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Creepshow$
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Simon Brown

Print publication date: 2019

Print ISBN-13: 9781911325918

Published to Liverpool Scholarship Online: February 2021

DOI: 10.3828/liverpool/9781911325918.001.0001

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A New World of Blood and Monsters: Creepshow, Gore and Violence

A New World of Blood and Monsters: Creepshow, Gore and Violence

Chapter:
(p.71) 5: A New World of Blood and Monsters: Creepshow, Gore and Violence
Source:
Creepshow
Author(s):

Simon Brown

Publisher:
Liverpool University Press
DOI:10.3828/liverpool/9781911325918.003.0006

This chapter evaluates Creepshow's use of gore and horror make-up effects (HFX) as developed and practiced by Tom Savini and George A. Romero. It locates the film within the context of the cinematic horror genre in the early 1980s. EC's horror comics did not shy away from the frank illustration of bodily mutilation and oozing, decaying corpses, but what they did tend to shun was explicit blood-letting and the detailed depiction of the moment of death. If the tradition of EC in representing the moment of death and the process of mutilation tended towards restraint, then Creepshow appeared at a time in cinema when the opposite was happening, and the boundaries of what both could and should be seen in horror films were being pushed to breaking point. What makes Creepshow particularly relevant in relation to this movement is that two thirds of its main creative team, director George Romero and make-up effects supervisor Tom Savini, had previously played a major role in opening the floodgates of what was acceptable in terms of the detailed depiction of explicit horror with Dawn of the Dead (1978).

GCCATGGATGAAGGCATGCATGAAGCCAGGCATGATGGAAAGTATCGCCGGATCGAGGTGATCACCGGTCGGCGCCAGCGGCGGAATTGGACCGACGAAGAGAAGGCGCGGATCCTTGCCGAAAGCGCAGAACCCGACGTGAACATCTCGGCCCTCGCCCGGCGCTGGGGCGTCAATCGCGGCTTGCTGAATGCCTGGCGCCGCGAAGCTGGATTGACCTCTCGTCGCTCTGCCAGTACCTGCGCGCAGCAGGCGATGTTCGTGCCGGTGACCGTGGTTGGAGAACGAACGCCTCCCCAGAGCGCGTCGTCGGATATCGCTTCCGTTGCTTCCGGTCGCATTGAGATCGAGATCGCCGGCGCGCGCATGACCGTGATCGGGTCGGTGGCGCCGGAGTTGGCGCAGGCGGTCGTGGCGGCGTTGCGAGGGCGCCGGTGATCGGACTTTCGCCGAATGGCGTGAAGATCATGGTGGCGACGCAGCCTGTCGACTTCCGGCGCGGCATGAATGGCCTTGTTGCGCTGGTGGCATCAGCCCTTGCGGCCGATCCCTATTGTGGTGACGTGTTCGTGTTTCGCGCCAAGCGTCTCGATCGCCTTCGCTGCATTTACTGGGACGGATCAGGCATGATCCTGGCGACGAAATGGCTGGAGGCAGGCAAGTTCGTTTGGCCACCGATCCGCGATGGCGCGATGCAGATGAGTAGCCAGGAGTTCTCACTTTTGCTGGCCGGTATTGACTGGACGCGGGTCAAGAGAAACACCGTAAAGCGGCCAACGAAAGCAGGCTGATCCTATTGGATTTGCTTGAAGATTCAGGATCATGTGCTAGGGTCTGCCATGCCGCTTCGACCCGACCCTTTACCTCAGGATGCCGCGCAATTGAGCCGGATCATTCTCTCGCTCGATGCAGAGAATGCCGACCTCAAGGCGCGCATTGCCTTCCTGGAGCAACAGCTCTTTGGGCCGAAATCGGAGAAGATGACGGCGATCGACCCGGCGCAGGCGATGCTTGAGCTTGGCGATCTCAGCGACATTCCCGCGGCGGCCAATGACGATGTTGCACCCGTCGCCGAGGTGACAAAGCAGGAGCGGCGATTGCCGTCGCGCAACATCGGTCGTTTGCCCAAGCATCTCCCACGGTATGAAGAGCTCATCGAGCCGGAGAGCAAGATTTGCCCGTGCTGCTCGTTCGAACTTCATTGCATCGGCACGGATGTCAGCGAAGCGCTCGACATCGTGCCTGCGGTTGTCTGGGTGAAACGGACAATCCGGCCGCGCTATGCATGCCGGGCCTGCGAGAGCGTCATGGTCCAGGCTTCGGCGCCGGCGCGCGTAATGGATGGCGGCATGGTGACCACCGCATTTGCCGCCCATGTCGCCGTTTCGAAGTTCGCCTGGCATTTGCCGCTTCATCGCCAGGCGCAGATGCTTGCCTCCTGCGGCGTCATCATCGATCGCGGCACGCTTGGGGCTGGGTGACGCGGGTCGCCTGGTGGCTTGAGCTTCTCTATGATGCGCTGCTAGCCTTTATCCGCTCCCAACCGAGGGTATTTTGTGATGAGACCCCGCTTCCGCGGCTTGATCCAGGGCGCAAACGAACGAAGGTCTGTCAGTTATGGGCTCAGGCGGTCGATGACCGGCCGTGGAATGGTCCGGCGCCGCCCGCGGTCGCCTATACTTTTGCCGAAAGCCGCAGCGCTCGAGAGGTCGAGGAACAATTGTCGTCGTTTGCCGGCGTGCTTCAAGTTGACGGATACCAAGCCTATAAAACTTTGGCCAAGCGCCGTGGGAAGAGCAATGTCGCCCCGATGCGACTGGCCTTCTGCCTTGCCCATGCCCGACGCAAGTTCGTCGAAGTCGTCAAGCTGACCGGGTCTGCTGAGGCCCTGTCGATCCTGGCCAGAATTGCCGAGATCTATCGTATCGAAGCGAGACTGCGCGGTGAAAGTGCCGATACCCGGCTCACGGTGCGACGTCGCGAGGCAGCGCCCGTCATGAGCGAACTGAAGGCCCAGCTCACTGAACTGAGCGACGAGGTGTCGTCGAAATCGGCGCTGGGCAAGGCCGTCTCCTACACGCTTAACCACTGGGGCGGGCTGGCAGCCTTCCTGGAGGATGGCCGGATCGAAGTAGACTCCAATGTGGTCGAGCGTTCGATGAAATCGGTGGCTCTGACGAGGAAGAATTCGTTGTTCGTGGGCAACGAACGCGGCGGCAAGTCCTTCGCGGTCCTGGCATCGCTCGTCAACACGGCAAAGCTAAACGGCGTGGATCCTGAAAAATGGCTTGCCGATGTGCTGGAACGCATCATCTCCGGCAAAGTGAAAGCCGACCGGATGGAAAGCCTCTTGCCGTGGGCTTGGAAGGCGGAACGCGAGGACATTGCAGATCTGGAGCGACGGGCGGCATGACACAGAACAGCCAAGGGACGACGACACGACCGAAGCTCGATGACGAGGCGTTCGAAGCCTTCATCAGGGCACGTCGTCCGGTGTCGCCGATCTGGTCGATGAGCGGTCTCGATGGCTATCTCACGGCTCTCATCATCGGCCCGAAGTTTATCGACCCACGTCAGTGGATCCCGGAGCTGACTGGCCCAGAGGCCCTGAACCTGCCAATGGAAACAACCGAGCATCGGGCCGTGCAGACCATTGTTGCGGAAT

Keywords:   George A. Romero, Creepshow, horror make-up, gore, Tom Savini, cinematic horror genre, EC horror comics, horror films, Dawn of the Dead, explicit horror

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